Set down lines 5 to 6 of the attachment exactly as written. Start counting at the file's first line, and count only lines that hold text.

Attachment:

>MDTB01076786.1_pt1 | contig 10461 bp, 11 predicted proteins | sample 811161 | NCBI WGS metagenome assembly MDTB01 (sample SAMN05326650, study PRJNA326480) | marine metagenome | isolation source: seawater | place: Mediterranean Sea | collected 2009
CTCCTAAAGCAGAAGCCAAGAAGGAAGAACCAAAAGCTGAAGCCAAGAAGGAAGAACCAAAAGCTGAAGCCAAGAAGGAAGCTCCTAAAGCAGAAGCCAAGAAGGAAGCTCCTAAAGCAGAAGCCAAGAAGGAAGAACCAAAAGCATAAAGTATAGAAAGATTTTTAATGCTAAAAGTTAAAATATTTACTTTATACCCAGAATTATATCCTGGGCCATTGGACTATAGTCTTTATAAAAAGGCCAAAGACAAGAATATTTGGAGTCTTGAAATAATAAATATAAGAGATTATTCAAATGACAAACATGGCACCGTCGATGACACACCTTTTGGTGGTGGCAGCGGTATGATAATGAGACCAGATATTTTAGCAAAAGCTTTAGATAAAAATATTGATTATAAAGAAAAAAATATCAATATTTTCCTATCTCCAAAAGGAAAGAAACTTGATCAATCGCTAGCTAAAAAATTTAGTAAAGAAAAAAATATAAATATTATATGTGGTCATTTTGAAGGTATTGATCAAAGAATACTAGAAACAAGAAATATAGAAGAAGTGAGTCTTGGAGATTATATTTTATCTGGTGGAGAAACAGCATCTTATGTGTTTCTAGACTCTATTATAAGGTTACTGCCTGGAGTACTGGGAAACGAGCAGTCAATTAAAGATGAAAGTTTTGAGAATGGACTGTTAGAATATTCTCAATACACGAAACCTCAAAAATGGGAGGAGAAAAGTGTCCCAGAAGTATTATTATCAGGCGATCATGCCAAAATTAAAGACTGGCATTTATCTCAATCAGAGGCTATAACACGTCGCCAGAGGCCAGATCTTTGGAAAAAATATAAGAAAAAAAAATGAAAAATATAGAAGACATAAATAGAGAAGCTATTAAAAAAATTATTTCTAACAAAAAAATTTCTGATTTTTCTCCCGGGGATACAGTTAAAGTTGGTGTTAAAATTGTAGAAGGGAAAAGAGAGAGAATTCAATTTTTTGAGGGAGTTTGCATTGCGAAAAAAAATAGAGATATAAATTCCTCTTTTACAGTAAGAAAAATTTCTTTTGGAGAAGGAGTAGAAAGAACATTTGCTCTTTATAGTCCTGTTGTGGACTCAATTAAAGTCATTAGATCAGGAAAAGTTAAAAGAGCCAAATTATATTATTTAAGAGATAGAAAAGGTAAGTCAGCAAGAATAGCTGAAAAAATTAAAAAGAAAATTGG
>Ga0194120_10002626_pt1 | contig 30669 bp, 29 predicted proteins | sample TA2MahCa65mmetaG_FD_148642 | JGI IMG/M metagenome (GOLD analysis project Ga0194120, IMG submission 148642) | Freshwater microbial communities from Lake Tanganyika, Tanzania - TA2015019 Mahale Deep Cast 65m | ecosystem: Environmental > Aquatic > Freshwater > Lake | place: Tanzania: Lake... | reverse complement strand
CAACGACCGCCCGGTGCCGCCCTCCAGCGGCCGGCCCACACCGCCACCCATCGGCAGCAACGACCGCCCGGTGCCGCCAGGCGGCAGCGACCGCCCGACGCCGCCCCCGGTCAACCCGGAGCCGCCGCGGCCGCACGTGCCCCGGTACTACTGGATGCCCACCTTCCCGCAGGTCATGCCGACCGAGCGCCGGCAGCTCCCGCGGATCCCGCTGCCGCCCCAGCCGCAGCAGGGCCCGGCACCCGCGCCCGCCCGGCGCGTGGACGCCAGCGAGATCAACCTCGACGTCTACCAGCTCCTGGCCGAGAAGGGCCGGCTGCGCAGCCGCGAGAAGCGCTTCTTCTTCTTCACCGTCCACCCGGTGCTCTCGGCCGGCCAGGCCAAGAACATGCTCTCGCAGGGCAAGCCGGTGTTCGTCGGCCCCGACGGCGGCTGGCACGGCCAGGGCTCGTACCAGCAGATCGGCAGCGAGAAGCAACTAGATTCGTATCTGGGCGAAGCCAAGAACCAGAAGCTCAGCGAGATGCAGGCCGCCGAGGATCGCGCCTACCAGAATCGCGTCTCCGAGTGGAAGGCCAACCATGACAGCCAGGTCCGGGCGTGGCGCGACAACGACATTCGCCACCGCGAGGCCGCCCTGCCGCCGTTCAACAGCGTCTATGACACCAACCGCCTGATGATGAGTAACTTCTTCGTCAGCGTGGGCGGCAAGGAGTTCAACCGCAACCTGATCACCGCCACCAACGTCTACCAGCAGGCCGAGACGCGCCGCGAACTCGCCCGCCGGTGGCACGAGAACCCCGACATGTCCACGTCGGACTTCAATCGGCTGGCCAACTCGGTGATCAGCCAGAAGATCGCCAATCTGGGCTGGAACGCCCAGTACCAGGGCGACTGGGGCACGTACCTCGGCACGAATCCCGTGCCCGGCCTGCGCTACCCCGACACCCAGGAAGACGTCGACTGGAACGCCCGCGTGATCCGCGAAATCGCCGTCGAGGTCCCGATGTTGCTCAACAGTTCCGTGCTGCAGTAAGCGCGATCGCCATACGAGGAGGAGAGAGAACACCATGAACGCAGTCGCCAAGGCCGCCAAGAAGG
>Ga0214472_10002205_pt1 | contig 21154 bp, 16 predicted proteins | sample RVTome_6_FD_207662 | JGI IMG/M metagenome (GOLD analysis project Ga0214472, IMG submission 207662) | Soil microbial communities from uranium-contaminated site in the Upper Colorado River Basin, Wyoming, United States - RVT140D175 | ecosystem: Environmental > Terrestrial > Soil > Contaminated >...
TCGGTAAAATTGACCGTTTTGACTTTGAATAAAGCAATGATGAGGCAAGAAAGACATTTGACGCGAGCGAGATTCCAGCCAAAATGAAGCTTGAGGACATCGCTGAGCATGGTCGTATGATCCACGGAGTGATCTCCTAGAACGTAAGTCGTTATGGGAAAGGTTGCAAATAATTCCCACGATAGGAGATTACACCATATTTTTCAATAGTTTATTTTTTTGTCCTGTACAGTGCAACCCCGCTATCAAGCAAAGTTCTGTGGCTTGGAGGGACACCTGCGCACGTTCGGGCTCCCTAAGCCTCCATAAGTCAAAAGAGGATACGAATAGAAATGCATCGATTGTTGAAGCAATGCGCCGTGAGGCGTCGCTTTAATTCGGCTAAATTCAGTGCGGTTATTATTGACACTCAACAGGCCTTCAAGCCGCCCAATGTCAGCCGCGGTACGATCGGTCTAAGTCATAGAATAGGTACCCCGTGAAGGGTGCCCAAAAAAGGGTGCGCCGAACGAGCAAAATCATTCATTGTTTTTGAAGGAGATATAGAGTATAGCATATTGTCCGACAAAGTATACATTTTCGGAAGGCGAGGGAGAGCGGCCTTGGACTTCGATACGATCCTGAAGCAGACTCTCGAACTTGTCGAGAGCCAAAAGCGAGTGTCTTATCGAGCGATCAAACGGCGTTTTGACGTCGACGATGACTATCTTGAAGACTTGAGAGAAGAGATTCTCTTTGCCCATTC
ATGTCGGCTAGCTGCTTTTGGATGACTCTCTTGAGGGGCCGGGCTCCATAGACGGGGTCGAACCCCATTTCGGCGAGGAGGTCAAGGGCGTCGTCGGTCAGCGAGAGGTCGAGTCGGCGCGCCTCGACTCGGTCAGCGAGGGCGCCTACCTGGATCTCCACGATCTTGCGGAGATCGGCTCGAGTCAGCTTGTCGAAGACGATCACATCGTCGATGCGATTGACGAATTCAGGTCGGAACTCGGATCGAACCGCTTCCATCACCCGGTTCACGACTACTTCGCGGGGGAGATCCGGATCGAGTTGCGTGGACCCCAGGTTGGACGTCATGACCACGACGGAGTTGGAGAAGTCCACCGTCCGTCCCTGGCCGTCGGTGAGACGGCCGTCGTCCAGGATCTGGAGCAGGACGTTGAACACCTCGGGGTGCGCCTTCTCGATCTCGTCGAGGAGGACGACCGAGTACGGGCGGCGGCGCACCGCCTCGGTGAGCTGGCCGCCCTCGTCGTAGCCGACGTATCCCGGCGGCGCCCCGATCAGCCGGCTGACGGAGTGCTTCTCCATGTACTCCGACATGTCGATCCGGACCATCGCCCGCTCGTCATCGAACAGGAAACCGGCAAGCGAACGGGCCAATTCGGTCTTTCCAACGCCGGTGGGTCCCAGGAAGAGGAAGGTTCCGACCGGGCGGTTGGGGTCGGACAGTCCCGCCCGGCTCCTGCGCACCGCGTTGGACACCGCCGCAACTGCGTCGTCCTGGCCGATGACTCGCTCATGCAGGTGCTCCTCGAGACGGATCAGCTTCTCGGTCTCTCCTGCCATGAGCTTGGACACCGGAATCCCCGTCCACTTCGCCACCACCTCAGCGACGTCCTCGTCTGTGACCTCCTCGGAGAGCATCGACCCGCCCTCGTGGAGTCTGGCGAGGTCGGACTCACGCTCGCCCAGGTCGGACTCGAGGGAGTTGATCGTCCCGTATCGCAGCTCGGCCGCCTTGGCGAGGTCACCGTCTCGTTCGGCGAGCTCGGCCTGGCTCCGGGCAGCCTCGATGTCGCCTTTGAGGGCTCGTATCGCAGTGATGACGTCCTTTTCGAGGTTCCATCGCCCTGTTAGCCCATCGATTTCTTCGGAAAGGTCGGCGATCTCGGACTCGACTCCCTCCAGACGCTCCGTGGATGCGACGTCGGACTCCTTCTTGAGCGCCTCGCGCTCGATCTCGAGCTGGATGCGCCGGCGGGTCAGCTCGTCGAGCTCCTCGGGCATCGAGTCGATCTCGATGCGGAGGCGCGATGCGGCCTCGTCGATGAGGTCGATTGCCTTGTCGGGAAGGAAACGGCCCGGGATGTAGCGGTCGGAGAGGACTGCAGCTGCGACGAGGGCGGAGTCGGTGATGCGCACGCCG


>Ga0214472_10002205_pt1 | contig 21154 bp, 16 predicted proteins | sample RVTome_6_FD_207662 | JGI IMG/M metagenome (GOLD analysis project Ga0214472, IMG submission 207662) | Soil microbial communities from uranium-contaminated site in the Upper Colorado River Basin, Wyoming, United States - RVT140D175 | ecosystem: Environmental > Terrestrial > Soil > Contaminated >...
TCGGTAAAATTGACCGTTTTGACTTTGAATAAAGCAATGATGAGGCAAGAAAGACATTTGACGCGAGCGAGATTCCAGCCAAAATGAAGCTTGAGGACATCGCTGAGCATGGTCGTATGATCCACGGAGTGATCTCCTAGAACGTAAGTCGTTATGGGAAAGGTTGCAAATAATTCCCACGATAGGAGATTACACCATATTTTTCAATAGTTTATTTTTTTGTCCTGTACAGTGCAACCCCGCTATCAAGCAAAGTTCTGTGGCTTGGAGGGACACCTGCGCACGTTCGGGCTCCCTAAGCCTCCATAAGTCAAAAGAGGATACGAATAGAAATGCATCGATTGTTGAAGCAATGCGCCGTGAGGCGTCGCTTTAATTCGGCTAAATTCAGTGCGGTTATTATTGACACTCAACAGGCCTTCAAGCCGCCCAATGTCAGCCGCGGTACGATCGGTCTAAGTCATAGAATAGGTACCCCGTGAAGGGTGCCCAAAAAAGGGTGCGCCGAACGAGCAAAATCATTCATTGTTTTTGAAGGAGATATAGAGTATAGCATATTGTCCGACAAAGTATACATTTTCGGAAGGCGAGGGAGAGCGGCCTTGGACTTCGATACGATCCTGAAGCAGACTCTCGAACTTGTCGAGAGCCAAAAGCGAGTGTCTTATCGAGCGATCAAACGGCGTTTTGACGTCGACGATGACTATCTTGAAGACTTGAGAGAAGAGATTCTCTTTGCCCATTC